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Letting Go – Deschooling For Parents

Letting Go – Deschooling For Parents

Most of the unschooling parents today have had to learn to trust and let go of our own “old school” conditioned beliefs on learning. It is very natural for a parent to have some uncertain feelings when allowing their child the freedom to learn and grow in an environment that they themselves never experienced. If we can achieve a level of trust, we as parents can relearn our own love of learning and enjoy this natural process with our children.

For many of us that went to school, we learned that “learning” required a time, a place, and a ton of homework. For me it was a negative experience and I loathed the weekly ritual. Our “free-time” was either scheduled, earned, or usually from some form of a reward either for our good behavior or for selling boxes of candy to raise money for the facility. Never a time chosen by ourselves when we wanted this break or rest. Fortunately, both of my children, Autumn and Chloe, are natural- learners. Over the years, they both have taught themselves most of what they know, either from library books, websites, weekly field trips, and living life NOT behind a fence for 35 hours a week. They even have their own ebay business just for kicks. While living side by side with the girls, and by allowing them to pick and choose their activities, my old “schooling ideas” thankfully have become a part of my past.

Being able to seek what is enjoyable for us to learn about is so important. Watching and evolving with my children as an unschooling parent has been such a rewarding and educational experience and continues to be a way of life for myself. By allowing myself to let go of my old institutionalized methods that I attained from attending a private school and a public school, and by having very disciplinary type parents, I have rediscovered that learning is a fun part of life, not a required activity to achieve a grade. While Autumn and Chloe are such different human beings with completely different likes and interest, unschooling has allowed each of them to evolve into such interesting and happy people. Thankfully by researching and learning about deschooling, my participation in this phenomenom called unschooling would never have been attained if I hadn’t deschooled along with my children.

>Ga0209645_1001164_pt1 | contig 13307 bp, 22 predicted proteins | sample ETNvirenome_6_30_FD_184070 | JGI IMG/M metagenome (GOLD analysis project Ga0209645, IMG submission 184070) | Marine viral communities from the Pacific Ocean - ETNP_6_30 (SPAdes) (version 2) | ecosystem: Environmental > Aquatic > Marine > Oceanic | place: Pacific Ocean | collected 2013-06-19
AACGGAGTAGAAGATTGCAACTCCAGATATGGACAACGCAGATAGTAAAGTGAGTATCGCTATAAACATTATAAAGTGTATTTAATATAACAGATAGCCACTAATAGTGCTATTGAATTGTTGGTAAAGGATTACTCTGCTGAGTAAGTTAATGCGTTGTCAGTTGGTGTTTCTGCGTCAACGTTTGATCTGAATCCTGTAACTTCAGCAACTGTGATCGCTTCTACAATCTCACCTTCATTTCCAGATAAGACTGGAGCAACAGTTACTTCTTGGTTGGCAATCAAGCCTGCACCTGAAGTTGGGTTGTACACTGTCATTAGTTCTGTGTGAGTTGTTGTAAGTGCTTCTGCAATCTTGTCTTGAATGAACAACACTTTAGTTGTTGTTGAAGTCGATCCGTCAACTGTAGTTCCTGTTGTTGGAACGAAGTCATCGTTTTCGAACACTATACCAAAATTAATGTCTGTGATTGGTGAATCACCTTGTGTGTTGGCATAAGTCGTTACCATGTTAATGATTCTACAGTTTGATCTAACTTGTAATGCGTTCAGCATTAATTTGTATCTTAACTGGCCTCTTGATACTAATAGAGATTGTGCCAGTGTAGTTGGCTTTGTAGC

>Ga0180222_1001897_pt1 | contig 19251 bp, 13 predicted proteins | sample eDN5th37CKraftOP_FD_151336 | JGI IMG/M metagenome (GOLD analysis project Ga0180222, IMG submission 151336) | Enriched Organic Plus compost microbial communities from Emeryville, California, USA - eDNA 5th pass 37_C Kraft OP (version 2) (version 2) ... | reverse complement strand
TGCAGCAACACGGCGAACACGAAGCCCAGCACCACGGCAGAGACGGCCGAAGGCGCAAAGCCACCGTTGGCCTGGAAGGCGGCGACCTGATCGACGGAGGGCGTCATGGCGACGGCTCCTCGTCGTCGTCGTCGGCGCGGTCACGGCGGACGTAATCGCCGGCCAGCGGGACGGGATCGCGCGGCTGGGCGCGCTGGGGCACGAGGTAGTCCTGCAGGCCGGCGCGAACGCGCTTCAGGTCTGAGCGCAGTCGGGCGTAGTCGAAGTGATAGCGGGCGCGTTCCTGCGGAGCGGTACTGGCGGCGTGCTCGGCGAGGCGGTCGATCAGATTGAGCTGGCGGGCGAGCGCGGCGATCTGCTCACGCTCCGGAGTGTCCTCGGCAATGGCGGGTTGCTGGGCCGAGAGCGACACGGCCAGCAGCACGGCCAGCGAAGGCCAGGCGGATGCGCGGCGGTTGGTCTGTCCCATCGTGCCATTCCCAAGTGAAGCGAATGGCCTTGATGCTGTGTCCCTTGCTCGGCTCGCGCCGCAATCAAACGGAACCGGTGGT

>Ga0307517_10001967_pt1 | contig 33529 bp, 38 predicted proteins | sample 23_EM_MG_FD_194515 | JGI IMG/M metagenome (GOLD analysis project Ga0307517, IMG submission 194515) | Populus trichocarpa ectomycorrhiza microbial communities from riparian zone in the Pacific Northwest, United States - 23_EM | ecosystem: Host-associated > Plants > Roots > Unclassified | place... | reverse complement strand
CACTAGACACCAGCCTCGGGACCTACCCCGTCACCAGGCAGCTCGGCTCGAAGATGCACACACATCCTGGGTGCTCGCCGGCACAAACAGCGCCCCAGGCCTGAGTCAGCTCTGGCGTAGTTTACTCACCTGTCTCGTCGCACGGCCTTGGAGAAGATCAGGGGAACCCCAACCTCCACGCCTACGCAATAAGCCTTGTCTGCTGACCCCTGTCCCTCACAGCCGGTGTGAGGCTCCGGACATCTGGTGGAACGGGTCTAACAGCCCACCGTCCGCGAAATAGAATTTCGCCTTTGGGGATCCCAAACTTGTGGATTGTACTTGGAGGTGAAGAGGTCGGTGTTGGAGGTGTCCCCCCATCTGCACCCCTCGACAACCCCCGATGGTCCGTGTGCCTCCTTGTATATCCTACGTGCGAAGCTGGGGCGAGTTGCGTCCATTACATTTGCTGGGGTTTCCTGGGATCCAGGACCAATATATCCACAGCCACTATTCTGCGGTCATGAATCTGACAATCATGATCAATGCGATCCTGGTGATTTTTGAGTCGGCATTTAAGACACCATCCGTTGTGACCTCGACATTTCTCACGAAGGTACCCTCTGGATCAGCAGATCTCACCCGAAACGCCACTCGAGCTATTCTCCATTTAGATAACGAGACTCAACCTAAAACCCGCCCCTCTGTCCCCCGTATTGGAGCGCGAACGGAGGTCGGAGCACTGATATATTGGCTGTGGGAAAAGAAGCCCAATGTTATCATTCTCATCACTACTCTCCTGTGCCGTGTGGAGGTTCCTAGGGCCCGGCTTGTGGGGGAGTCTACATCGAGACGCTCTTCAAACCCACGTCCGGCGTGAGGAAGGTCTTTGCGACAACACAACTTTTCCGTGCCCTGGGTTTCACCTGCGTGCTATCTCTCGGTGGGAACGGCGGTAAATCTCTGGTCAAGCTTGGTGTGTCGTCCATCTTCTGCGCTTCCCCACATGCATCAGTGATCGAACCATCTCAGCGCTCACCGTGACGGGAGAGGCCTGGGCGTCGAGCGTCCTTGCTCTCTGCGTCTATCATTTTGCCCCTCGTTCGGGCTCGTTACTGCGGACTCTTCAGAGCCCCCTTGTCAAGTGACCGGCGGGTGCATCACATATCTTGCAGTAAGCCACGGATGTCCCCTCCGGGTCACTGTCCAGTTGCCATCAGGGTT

I would like to leave you with one of my favorite quotes from one of my favorite unschooling pioneers. John Taylor Gatto, from “How public education cripples our kids and why.”

“After a long life, and thirty years in the public school trenches, I’ve concluded that genius is as common as dirt. We suppress our genius only because we haven’t yet figured out how to manage a population of educated men and women. The solution, I think, is simple and glorious. Let them manage themselves.”

written by Kimberly Sharpe Slage

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2 Responses to “Letting Go – Deschooling For Parents”

  1. Laurel says:

    I have sought out where to post my question…this excellent article is the closest I could find to my query:

    What does one do when one had been deschooling from homeschool for years (letting go of vestiges of “school at home”, trying on many types of curricula, programs, personalized plans, lists, yada yada yada), yet the teen son appears to have limited interest to learn “deep” about anything? He talks incessantly (for days or weeks) about a subject (without much two-way discussion), without finding out more about it (lots of conjecture and repetition). He then orders me to accomplish a particular task for him (basically to work nonstop until his goal is attained), yet loses interest immediately after I:
    a) cheerfully suggest he do that task himself along with an encouraging word or
    b) help him get on his way with it (ie give him google search ideas or suggest a trip to the library).

    He appears to be… rebellious (I may have lost his heart somewhere along the way)…or has possibly “learned helplessness”, insecure in his abilities? OR does he really think he knows a LOT and needs to know no more?…may this be from too much “praise” received from the tasks I have seen him accomplish?

    hmmm. Any thoughts?

  2. Carla says:

    This is a well-written article on a fascinating topic. I love the idea of children enjoying learning and having it tailored to their needs. John Taylor Gatto’s title says it all: “How public education cripples our kids and why.” I thought I was the only one who thought that!

    Great blog.

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